What is important about online identity?
I’m Professor Martin Weller. I’ve written a lot about online identity in my blog, The Ed Techie over the years. My own online identity is very much shaped by that blog, and by my use of Twitter.
The use of blogs, Twitter and other online technologies, such as the creation and sharing of YouTube videos and podcasts, can allow educators to create an identity beyond their classroom or the lecture hall. How are educators using these tools, and what are the issues with them?
Veletsianos (2012) identifies seven ways in which scholars use Twitter:
- to share information, resources, and media
- to share information about teaching
- to request assistance from and respond to requests from others
- to engage in social commentary; to engage in digital identity and impression management
- to explicitly network and connect with others
- to highlight their participation in other networks, for example linking to blogs.
In declaring the rise of online courses then, I must be careful not to overstate the case. As with many other aspects of open education, the story of online education has been one of steady adaptation and growth rather than sudden revolution. Selwyn (2010) cautions that there is a strong tendency of self-referencing from educational technologists. Discussions about the potential of social media in education are ‘self-contained, self-referencing and self-defining… These are generally conversations that only ever take place between groups of social media-using educators – usually using social media to talk about the educational benefits of social media’.
This does however create a dilemma for educators, because the direction of social media and openness will be influenced by their actions. Researchers tend to observe what has happened when examining the effects of something in society. But in this case we are looking at how technology influences educational practice, and so the educator’s own practice ends up shaping how that practice develops. It also presents the current context as neutral, which may not be the case. The presence of many institutional practices may actively discourage open scholarship, for example the relationship to tenure and the advice that Cheverie et al (2009) found was that ‘word of mouth to younger colleagues discourages digital scholarship in the hiring, tenure and promotion process’.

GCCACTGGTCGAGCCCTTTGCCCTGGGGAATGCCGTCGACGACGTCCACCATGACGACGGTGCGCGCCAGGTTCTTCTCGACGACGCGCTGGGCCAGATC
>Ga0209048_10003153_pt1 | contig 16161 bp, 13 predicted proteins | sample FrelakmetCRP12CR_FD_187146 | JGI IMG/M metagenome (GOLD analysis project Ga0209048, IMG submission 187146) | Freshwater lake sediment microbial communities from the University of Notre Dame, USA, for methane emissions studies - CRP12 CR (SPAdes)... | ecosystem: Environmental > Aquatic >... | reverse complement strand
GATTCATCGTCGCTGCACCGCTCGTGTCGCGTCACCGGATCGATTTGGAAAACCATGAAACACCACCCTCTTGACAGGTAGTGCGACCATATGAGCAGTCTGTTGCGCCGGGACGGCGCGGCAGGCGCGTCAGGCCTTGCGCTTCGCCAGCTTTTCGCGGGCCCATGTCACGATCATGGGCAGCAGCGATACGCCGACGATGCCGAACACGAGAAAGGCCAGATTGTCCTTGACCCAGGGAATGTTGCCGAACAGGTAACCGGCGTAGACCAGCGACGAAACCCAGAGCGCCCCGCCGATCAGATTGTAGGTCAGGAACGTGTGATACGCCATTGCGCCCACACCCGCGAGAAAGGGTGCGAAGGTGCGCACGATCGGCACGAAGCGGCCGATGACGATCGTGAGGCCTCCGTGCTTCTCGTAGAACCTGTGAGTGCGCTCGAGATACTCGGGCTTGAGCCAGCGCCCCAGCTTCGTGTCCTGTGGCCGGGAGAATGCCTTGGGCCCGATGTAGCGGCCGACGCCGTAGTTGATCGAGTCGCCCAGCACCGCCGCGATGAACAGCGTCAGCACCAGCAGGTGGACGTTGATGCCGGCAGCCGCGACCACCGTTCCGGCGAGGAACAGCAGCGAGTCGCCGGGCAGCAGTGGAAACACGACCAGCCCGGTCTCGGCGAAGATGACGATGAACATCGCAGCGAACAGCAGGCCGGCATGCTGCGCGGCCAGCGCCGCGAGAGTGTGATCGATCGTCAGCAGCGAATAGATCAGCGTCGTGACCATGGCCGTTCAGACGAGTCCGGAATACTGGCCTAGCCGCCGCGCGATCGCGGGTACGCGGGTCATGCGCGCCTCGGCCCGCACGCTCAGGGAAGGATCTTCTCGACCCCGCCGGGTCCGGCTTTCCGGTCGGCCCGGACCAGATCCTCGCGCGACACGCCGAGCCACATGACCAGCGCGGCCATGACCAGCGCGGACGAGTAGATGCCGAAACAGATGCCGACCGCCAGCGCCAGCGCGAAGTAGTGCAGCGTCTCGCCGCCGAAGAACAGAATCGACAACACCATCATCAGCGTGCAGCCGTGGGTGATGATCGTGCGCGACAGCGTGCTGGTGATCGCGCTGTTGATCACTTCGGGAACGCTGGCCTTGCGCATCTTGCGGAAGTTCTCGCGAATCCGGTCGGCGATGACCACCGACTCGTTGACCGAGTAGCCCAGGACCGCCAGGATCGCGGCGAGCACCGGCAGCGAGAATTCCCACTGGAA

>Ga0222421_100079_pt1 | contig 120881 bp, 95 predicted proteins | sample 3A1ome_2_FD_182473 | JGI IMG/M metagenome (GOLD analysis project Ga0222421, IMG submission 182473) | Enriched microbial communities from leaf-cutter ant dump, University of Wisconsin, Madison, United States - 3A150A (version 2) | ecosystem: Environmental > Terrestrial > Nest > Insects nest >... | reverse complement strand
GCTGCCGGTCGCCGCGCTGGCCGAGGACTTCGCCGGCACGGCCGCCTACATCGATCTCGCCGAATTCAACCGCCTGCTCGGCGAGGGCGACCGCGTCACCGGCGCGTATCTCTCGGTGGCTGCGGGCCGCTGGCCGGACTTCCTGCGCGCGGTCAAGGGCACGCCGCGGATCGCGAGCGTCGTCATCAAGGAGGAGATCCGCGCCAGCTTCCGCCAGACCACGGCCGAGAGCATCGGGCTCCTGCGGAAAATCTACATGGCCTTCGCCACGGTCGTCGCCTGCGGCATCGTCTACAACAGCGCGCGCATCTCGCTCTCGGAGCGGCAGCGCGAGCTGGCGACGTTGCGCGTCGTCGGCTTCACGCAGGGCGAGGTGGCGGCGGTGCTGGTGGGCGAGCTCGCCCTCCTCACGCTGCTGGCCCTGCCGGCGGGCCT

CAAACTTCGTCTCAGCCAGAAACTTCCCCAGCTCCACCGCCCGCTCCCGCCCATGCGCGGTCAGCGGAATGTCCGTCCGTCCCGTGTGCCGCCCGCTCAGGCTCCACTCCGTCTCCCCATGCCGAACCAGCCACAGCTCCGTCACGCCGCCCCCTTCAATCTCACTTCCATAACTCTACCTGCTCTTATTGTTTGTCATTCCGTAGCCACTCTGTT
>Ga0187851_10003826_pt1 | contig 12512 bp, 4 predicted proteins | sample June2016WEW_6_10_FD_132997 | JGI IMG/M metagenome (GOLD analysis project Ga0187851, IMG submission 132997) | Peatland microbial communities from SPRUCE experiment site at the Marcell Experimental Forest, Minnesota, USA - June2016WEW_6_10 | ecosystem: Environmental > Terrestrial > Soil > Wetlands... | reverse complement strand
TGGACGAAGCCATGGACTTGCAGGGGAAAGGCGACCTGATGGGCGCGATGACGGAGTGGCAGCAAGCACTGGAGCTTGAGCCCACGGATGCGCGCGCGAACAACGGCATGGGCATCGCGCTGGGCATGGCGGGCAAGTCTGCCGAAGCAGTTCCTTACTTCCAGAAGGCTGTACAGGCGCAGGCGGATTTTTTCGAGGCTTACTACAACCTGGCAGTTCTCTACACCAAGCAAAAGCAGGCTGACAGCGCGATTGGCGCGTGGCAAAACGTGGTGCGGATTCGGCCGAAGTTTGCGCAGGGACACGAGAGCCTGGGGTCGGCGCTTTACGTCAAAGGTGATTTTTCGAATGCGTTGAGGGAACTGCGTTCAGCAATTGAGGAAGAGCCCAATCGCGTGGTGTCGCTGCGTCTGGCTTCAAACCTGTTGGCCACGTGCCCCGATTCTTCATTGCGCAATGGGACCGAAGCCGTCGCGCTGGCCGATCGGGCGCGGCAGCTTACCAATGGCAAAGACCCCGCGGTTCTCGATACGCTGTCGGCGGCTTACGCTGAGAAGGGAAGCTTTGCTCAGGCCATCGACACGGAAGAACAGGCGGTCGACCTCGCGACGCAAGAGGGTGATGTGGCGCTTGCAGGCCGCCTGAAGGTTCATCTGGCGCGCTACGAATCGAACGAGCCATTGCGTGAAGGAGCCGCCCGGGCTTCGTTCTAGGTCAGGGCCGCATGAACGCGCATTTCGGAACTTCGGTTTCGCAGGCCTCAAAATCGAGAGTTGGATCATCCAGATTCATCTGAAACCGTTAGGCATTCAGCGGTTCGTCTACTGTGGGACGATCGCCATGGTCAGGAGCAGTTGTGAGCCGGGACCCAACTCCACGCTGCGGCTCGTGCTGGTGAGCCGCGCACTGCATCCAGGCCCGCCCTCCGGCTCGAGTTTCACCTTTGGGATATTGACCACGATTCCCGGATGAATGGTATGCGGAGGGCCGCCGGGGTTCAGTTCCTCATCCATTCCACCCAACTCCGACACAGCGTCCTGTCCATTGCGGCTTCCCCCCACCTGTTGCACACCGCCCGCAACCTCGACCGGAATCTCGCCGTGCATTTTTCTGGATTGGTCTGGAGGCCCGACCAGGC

Online education creates new opportunities and considerations for educators, for example with a blog. Dennen (2009) points out that at the start of a blog, the academic must make decisions about that online identity: what type of tone will the blog adopt? What topics will it cover? How much of the author’s personal life should they reveal? She suggests that, just as on campus there exists a set of social norms, so it is online, and the blogger responds to these. These identity norms spread across the highly connected blogosphere ‘based on a viral movement of individual actions across blogs’.
These new identities can also be in conflict with traditional ones, as Costa (2013) argues, stating ‘Higher Education Institutions are more likely to encourage conventional forms of publication than innovative approaches to research communication’. She goes on to suggest that although universities are not necessarily opposed to change, their own identity is deeply associated with certain traditions, which are reinforced through the creation of certain myths and ‘strategies that coerce individuals to play by the rules’. Blogging, and other forms of online identity, have their own social norms, which could be seen as competing with the traditional ones.
Open educators are therefore in a rather conflicted position. They can occupy two different domains, which may have competing values. For example, the open scholarship community places a precedent on immediacy, sharing small outputs and working through ideas in the open. The traditional disciplinary community places more value on considered, larger outputs and not releasing these until late in the research process. For open educators the intersection of these sometimes competing social norms can create tension.
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